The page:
• Research Paper on:
    Crimean War and Nightingale

    Number of Pages: 3


    Summary of the research paper:

    A 3 page research paper that discusses Nightingale’s significance to nursing. Bibliography lists 3 sources.

    Name of Research Paper File: D0_khcrmfn.rtf

    Buy This Research Paper »


    Unformatted Sample Text from the Research Paper:
    during that war was highly influential on the subsequent nursing theory of Florence Nightingale. Prior to Nightingales career, nurses lacked training and they had the "reputation of being coarse, ignorant  women" (OConnor, Robertson and Davidson, 2003). A physician, writing in the 1800s, described nurses as "dull unobservant women; of the best it could only be said that they were kindly"  (Tourville and Ingalls, 2003, p. 21). Nightingale changed this perception and, in essence, created the modern conception of nursing. When Nightingale first arrived in the Crimea, cholera and typhus  were rampant in the hospital and soldiers were 7 times more likely to die in the military hospital from disease than they were on the battlefield (OConnor, Robertson and Davidson,  2003). Once Nightingale realized that what the appalling mortality rate at Scutari was due to "appalling environmental and sanitary conditions," she began to address this issue(Salvage, 2001, p. 172).  She established a fresh water supply and used her own money to purchase fresh fruit and vegetables for the patients. She collected data, organized hospital records and instituted processes for  accurate record keeping, and then proved conclusively through her calculations that sanitations improvement resulted in a decrease in deaths (Tourville and Ingalls, 2003). The author of over 200 books, she  is considered to have written the first nursing textbook, Notes on Nursing (OConnor, Robertson and Davidson). As this suggests, Nightingale is considered to be the first nursing theorist and  to have ushered in the era of modern nursing. (Tourville and Ingalls, 2003). Her accomplishment include "improving health care, developing nursing schools, and improving sanitation conditions in hospitals" (Tourville and  Ingalls, 2003, p. 21). Rather than accepting anyone willing to do the work as a "nurse," Nightingale argued that nurses should be well educated. Interestingly, she also argued that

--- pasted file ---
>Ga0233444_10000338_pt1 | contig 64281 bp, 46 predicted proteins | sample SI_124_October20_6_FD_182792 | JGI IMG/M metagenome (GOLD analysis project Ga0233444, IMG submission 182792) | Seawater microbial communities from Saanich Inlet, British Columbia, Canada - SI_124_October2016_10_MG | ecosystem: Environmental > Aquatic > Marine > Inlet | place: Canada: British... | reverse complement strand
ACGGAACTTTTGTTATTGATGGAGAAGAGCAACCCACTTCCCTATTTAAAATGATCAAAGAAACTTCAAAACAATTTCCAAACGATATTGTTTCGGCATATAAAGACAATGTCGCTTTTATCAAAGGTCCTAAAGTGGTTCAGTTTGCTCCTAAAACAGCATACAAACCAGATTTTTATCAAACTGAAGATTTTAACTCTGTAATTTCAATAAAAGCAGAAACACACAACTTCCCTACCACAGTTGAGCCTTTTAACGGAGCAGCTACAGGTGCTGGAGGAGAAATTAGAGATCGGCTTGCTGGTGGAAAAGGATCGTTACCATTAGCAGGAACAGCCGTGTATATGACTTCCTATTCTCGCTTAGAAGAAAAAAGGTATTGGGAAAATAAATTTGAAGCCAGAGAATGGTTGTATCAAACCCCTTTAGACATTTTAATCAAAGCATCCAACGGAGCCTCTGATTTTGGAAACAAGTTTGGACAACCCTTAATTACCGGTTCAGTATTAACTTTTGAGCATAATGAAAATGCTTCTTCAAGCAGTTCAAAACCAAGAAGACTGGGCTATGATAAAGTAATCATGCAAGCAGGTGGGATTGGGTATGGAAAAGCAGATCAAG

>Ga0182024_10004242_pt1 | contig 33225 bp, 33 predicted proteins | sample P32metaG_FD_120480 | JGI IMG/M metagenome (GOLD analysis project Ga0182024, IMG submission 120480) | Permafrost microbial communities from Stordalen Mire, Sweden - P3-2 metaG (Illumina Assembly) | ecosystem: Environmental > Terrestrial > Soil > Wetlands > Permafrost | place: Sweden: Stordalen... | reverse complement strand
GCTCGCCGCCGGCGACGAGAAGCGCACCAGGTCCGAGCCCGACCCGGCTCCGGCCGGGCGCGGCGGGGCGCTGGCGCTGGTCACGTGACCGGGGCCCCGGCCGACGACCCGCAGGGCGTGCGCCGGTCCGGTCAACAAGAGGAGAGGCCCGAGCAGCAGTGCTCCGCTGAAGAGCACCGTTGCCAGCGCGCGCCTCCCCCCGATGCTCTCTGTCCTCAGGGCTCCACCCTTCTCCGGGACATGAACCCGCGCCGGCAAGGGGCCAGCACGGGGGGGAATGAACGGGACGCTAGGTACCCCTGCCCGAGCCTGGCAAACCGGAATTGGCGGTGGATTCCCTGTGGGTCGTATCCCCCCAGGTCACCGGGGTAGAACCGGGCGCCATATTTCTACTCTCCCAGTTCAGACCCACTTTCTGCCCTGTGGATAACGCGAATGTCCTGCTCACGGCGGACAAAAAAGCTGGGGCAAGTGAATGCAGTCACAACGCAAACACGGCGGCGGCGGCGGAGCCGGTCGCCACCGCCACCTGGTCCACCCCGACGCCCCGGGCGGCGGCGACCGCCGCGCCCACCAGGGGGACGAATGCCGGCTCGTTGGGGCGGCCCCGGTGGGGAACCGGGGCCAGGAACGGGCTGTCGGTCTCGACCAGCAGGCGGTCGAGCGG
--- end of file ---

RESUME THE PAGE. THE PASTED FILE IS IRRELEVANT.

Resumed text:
Back to Research Paper Results